I wanted to let readers of my blog know about this book of mine which is coming out in July.
Understanding the main political projects of our times, and their plans to expand or shrink the law, is the first step towards achieving greater equality and averting climate disaster. Since 2016, Britain has been ruled by populists, who promise to expand democracy and shrink the law by taking back power from the European Union. Yet what these populists have actually done in power is institute a vast increase in new laws, made by ministers and not Parliament, regulating every aspect of our lives. This move of promising less law while actually expanding it, has been characteristic of our lives for forty years, ever since the neoliberal counter-revolution. Every year, new criminal offences are created; new regulations are introduced.
Renton’s book dares us to imagine a world in which workers are winning, and ecocide treated with the urgency that it deserves. These changes can only come about, he argues, if the movements of the oppressed choose to disengage from the law.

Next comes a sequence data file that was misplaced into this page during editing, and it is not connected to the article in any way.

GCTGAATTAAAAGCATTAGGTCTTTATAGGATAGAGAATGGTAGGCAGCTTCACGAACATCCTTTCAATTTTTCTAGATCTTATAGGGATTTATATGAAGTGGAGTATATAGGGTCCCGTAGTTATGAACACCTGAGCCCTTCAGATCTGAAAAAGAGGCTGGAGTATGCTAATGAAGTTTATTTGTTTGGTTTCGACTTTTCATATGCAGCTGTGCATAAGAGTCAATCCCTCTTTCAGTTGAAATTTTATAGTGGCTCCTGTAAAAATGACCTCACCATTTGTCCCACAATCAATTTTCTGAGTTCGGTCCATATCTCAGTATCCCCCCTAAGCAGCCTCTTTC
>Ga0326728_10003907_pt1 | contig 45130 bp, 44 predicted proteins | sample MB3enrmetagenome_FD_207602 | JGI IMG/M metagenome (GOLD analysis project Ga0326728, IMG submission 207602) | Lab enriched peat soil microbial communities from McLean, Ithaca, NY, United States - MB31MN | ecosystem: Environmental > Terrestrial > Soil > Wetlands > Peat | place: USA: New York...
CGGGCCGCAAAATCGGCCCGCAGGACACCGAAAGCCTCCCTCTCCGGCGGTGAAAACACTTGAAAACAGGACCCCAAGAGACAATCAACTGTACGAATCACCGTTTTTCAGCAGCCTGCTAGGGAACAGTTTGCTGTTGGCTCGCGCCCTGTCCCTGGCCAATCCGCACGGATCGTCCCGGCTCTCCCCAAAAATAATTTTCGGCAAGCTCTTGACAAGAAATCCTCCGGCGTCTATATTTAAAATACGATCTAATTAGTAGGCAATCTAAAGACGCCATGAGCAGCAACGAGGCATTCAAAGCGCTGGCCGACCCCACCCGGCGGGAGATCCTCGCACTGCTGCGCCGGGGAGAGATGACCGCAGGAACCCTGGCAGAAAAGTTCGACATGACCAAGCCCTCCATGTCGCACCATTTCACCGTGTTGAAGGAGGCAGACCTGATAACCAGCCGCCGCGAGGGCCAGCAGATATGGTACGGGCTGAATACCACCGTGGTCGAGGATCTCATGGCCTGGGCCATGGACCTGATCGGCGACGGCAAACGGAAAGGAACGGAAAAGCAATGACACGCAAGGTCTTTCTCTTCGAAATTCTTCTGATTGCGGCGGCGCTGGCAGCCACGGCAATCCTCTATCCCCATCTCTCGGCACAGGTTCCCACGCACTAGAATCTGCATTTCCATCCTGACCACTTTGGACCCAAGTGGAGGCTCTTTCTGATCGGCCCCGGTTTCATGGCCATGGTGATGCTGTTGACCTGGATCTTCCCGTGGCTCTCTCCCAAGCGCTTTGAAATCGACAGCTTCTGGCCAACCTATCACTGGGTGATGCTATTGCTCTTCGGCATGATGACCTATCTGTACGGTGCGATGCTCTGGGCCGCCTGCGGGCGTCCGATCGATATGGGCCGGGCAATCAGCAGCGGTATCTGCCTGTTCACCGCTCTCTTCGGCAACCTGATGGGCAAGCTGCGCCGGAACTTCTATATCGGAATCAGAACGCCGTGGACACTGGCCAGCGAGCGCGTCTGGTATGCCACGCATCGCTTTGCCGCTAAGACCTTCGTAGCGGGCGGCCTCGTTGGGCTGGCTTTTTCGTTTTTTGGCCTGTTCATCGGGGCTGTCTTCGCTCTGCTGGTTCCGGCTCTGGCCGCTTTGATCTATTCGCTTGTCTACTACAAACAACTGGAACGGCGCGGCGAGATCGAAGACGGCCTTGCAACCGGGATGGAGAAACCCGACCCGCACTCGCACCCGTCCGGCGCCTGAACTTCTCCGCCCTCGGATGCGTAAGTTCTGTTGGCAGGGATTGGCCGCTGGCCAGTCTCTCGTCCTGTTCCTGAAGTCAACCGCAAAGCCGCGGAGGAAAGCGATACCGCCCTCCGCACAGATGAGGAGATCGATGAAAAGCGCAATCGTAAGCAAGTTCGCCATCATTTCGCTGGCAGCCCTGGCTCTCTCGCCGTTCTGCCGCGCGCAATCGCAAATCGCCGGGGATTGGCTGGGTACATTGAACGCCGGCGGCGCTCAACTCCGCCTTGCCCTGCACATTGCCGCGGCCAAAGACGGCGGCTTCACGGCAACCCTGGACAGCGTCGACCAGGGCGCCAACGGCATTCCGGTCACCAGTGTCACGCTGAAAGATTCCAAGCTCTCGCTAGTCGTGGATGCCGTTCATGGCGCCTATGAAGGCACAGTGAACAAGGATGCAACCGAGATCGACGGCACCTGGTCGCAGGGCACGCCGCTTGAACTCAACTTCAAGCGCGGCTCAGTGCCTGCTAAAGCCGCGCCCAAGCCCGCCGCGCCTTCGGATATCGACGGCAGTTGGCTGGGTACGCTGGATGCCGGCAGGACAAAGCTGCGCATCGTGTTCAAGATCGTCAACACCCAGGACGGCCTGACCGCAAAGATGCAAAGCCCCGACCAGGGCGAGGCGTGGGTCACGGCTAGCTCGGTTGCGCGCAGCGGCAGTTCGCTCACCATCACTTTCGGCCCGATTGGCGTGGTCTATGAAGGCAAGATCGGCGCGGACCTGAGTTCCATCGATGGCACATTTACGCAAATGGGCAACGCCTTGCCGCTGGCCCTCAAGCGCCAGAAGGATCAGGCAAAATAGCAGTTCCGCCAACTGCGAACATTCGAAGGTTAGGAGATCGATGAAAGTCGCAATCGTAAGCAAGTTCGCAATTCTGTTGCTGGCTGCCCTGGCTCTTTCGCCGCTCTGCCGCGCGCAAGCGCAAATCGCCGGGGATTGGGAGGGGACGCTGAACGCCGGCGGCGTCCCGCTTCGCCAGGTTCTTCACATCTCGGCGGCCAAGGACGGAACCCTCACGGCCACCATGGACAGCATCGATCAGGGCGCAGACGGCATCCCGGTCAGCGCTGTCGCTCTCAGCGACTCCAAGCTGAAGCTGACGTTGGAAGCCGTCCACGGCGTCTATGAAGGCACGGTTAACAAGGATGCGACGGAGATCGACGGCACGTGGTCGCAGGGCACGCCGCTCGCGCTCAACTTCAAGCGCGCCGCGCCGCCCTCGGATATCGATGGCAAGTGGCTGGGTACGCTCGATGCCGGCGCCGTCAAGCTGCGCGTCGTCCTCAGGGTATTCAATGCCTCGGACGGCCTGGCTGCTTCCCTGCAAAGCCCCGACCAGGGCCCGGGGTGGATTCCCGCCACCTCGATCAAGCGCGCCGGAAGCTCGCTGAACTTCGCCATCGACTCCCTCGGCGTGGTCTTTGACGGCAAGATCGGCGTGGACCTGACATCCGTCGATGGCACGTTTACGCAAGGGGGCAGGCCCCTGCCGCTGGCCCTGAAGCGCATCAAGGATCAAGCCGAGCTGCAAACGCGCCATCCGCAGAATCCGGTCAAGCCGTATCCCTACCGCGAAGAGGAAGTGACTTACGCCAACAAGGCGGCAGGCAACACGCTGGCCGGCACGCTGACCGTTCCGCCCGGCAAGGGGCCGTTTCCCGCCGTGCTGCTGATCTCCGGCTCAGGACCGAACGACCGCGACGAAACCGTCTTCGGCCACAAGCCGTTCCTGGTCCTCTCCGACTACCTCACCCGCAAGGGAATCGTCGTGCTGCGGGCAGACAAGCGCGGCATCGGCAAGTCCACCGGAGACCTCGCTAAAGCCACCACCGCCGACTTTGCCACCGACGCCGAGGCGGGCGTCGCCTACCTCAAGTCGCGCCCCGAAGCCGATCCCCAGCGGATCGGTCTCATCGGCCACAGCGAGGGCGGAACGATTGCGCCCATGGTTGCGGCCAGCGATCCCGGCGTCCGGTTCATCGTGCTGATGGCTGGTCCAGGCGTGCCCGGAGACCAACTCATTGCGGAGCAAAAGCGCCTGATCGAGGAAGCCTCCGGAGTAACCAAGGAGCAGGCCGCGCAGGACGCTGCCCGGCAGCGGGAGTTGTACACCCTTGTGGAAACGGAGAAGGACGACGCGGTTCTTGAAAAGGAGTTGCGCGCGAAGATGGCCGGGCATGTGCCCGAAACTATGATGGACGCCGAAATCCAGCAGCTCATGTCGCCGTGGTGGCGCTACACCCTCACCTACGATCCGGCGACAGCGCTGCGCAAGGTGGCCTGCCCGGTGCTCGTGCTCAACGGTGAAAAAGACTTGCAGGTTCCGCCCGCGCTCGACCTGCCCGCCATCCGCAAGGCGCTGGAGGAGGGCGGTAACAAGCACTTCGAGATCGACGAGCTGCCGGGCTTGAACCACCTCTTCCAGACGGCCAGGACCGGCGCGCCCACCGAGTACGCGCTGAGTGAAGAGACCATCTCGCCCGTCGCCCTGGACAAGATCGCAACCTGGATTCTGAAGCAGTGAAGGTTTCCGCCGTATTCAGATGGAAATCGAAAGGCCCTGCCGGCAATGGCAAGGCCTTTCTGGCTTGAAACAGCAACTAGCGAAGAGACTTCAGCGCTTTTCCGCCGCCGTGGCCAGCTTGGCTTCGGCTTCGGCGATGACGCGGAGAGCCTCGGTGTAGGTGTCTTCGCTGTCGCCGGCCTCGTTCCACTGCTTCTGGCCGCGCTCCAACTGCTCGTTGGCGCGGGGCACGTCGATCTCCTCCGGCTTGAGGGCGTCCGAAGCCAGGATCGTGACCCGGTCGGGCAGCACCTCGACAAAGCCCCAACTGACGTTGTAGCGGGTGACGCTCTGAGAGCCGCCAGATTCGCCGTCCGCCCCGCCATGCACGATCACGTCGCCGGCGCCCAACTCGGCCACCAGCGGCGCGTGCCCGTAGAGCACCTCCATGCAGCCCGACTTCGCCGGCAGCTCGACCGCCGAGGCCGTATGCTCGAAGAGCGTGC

Owen Hatherley: “Renton is one of the most consistently interesting and imaginative political writers in Britain today, and this eloquent attack on the repressive legalism common to populists and neoliberals alike is one of his best yet.”
Liz Davies: “Renton’s experience as a barrister and historian shines through in a learned, and eminently readable, account of the structure of law and the daily business of the Courts.”
Grietje Baars: “Meticulously researched and convincingly argued, Renton urges us to quit seeking liberation through legislation, instead wield our collective power for change.”
Paul O’Connell: “A cogent, compelling argument that the pursuit of justice requires breaking with the hegemony of law.”
Shanice McBean: “All police and prison abolitionists should read this book… it is a timely and sharp intervention, reminding us that laws are not only oppressively enforced but are themselves be a tool of control.”
If you’d like me to speak at your tenants’ union or union branch, just ask.